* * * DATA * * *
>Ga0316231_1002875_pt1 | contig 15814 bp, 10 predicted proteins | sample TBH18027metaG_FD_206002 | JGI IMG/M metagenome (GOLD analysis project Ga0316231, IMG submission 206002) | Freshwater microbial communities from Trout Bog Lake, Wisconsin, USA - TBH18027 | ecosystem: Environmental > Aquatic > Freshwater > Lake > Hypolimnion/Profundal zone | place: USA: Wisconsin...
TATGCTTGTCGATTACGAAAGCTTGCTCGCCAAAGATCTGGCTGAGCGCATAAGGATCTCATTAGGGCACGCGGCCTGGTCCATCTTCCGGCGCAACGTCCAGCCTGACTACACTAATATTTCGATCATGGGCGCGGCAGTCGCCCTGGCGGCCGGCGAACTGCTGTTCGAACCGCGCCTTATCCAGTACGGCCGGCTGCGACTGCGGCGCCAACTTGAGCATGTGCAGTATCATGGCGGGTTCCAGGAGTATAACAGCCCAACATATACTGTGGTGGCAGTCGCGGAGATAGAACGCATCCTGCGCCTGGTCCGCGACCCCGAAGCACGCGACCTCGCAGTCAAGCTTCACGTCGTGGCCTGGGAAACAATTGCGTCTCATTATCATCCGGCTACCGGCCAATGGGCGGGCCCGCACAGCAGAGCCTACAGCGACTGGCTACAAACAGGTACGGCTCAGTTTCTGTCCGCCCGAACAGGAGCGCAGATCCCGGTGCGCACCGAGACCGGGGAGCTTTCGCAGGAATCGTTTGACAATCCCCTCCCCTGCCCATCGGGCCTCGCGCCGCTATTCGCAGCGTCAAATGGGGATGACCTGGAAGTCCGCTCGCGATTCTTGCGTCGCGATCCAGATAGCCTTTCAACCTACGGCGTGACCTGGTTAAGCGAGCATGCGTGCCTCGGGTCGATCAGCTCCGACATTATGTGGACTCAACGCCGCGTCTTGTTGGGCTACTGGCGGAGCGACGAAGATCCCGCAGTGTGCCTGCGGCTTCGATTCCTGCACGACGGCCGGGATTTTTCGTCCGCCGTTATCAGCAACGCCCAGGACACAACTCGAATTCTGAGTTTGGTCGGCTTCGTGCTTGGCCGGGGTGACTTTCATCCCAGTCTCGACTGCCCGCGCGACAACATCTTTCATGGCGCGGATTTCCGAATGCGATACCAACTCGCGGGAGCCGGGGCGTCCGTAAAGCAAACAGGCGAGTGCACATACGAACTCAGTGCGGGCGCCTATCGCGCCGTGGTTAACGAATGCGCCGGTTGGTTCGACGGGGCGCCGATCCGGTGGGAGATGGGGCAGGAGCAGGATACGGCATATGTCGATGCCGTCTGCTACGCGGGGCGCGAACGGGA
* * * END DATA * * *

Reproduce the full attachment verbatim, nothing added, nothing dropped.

>Ga0316231_1002875_pt1 | contig 15814 bp, 10 predicted proteins | sample TBH18027metaG_FD_206002 | JGI IMG/M metagenome (GOLD analysis project Ga0316231, IMG submission 206002) | Freshwater microbial communities from Trout Bog Lake, Wisconsin, USA - TBH18027 | ecosystem: Environmental > Aquatic > Freshwater > Lake > Hypolimnion/Profundal zone | place: USA: Wisconsin...
TATGCTTGTCGATTACGAAAGCTTGCTCGCCAAAGATCTGGCTGAGCGCATAAGGATCTCATTAGGGCACGCGGCCTGGTCCATCTTCCGGCGCAACGTCCAGCCTGACTACACTAATATTTCGATCATGGGCGCGGCAGTCGCCCTGGCGGCCGGCGAACTGCTGTTCGAACCGCGCCTTATCCAGTACGGCCGGCTGCGACTGCGGCGCCAACTTGAGCATGTGCAGTATCATGGCGGGTTCCAGGAGTATAACAGCCCAACATATACTGTGGTGGCAGTCGCGGAGATAGAACGCATCCTGCGCCTGGTCCGCGACCCCGAAGCACGCGACCTCGCAGTCAAGCTTCACGTCGTGGCCTGGGAAACAATTGCGTCTCATTATCATCCGGCTACCGGCCAATGGGCGGGCCCGCACAGCAGAGCCTACAGCGACTGGCTACAAACAGGTACGGCTCAGTTTCTGTCCGCCCGAACAGGAGCGCAGATCCCGGTGCGCACCGAGACCGGGGAGCTTTCGCAGGAATCGTTTGACAATCCCCTCCCCTGCCCATCGGGCCTCGCGCCGCTATTCGCAGCGTCAAATGGGGATGACCTGGAAGTCCGCTCGCGATTCTTGCGTCGCGATCCAGATAGCCTTTCAACCTACGGCGTGACCTGGTTAAGCGAGCATGCGTGCCTCGGGTCGATCAGCTCCGACATTATGTGGACTCAACGCCGCGTCTTGTTGGGCTACTGGCGGAGCGACGAAGATCCCGCAGTGTGCCTGCGGCTTCGATTCCTGCACGACGGCCGGGATTTTTCGTCCGCCGTTATCAGCAACGCCCAGGACACAACTCGAATTCTGAGTTTGGTCGGCTTCGTGCTTGGCCGGGGTGACTTTCATCCCAGTCTCGACTGCCCGCGCGACAACATCTTTCATGGCGCGGATTTCCGAATGCGATACCAACTCGCGGGAGCCGGGGCGTCCGTAAAGCAAACAGGCGAGTGCACATACGAACTCAGTGCGGGCGCCTATCGCGCCGTGGTTAACGAATGCGCCGGTTGGTTCGACGGGGCGCCGATCCGGTGGGAGATGGGGCAGGAGCAGGATACGGCATATGTCGATGCCGTCTGCTACGCGGGGCGCGAACGGGA